(not to scale)

Each subject accompanied the investigator into a room laid out as shown in Figure 1. The investigator showed the subject a hat behind a screen and a swing down some outside steps and then played the child a video of a short conversation between 'Louie', the puppet, and herself. In this conversation Louie refused to wear a hat and was therefore refused permission to go outside And play on the swing. The 'Slip, Slap, Slop' skin cancer prevention campaign is given considerable emphasis in Brisbane schools and pre-schools, and it therefore seemed probable that the children would be able to relate this situation to their own experience. The subjects were then asked A number of questions About the situation and if necessary provided with the answers. (These questions are listed in Appendix D.) Following this, the subject's friend joined him or her in the room. The subject was asked to tell the friend what Louie wanted to do and why the adult would not let him do it, and then to decide how the two children could help him. The subsequent conversation was videoed up to the point where the children took the puppet to the swing. In three instances where the conversation to this point produced less than 20 analysable turns by the subject, transcription was continued to include the conversation which took place while the puppet was given a swing and returned to the room.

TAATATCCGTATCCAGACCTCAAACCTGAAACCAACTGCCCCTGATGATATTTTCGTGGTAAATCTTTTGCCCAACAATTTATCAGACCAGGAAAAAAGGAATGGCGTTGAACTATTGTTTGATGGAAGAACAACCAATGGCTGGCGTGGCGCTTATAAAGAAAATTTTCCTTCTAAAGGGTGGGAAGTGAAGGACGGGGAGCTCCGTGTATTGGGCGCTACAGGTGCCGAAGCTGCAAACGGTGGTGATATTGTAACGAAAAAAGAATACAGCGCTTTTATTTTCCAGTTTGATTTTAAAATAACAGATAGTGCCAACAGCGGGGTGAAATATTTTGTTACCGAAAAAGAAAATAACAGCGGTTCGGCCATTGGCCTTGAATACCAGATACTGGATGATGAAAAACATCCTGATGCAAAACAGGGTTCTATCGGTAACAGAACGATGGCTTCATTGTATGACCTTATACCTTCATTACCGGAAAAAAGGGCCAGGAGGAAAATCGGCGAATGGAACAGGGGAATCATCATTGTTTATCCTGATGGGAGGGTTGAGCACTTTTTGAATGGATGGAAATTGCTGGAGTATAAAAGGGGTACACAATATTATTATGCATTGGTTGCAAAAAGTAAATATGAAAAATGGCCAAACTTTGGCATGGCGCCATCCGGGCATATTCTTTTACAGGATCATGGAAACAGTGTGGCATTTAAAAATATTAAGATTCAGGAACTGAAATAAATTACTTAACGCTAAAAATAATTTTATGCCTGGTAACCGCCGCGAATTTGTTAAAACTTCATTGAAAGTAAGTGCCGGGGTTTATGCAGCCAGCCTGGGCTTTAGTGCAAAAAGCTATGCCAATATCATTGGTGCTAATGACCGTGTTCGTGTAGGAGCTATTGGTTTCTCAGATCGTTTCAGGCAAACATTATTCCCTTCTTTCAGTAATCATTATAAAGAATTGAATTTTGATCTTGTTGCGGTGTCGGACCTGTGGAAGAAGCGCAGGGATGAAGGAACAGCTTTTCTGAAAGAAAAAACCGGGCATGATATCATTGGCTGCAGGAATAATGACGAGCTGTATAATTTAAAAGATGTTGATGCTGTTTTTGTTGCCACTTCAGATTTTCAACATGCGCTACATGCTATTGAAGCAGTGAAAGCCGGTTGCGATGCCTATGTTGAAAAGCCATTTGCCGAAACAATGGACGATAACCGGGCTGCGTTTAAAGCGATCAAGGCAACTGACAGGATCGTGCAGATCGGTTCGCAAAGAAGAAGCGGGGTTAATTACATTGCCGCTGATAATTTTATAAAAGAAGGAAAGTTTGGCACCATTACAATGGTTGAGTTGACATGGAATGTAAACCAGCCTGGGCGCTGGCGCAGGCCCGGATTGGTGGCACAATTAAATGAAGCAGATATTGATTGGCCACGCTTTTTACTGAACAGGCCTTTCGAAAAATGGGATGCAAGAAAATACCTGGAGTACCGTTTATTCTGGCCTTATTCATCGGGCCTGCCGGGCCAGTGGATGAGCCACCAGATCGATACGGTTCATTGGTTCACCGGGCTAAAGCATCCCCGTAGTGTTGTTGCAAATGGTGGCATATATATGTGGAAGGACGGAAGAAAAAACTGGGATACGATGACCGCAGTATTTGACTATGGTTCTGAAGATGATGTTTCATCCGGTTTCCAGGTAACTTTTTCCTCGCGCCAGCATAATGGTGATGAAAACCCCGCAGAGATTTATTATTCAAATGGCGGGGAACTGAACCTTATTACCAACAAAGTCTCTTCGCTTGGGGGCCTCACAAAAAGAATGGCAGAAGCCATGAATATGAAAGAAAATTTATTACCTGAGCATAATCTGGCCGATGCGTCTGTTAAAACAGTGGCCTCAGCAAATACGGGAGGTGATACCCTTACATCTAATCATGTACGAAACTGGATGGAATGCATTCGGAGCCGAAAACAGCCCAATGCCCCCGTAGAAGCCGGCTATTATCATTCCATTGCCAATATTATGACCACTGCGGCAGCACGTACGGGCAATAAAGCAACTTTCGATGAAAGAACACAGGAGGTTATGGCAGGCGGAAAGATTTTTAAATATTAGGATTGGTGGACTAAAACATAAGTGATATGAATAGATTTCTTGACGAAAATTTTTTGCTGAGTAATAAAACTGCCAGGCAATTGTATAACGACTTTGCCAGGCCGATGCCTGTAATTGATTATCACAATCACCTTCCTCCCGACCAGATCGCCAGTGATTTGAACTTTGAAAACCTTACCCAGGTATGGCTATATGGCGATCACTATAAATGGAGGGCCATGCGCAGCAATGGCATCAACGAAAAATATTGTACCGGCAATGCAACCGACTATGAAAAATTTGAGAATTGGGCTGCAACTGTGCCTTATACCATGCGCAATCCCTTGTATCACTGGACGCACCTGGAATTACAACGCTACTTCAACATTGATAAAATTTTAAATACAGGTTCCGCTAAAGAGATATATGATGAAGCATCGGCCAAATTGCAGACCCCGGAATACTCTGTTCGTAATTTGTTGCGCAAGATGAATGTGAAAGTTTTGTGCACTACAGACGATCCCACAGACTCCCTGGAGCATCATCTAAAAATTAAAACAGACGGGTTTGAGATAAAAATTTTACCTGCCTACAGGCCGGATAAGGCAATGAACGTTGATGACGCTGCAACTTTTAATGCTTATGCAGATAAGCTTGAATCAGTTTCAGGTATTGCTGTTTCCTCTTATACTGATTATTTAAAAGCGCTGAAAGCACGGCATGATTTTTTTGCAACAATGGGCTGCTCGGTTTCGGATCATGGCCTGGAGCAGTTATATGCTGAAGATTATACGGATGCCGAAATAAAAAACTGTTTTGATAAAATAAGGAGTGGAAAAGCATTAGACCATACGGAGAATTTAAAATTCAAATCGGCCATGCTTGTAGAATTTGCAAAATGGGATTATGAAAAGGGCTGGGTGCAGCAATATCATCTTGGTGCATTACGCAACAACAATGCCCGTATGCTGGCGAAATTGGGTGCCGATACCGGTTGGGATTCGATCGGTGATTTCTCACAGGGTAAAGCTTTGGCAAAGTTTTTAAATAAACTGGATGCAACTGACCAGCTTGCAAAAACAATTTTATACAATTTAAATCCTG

3.4.5.a CHAT transcription coding system

The video taped conversations were transcribed according to the CHAT Transcription Coding System of the Child Language Data Exchange System (MacWhinney; 1988) developed at Carnegie-Mellon University.

The CHAT transcription coding system (MacWhinney; 1988) is designed for transcribing naturalistic conversational data for automatic analysis by the computer. However, the comprehensive set of coding symbols available in the CHAT system also make it appropriate for the manual analysis required when examining pragmatic functioning.

The system offers a large array of coding options with the intention that researchers will chose those appropriate to their particular project. A key to the main coding conventions used for the transcriptions of the data recorded for the current study is given in Appendix B and the fifteen transcripts are shown in Appendix C. The number of analysed turns and the number of unestablished referents, with turn numbers, are given at the end of each transcript. Coding includes over-lapping, interrupting. retracing, pausing, and a code for indicating that the speaker is performing the role of a character. The last of these was particularly useful in making it clear when one of the participants was speaking for the puppet. Non-verbal aspects of conversation relevant to the establishment of referent (such as gesture. action. tone of voice, and identity of addressee) were also coded. Using the CHAT system, it was possible to indicate the precise point in the conversation at which these occurred.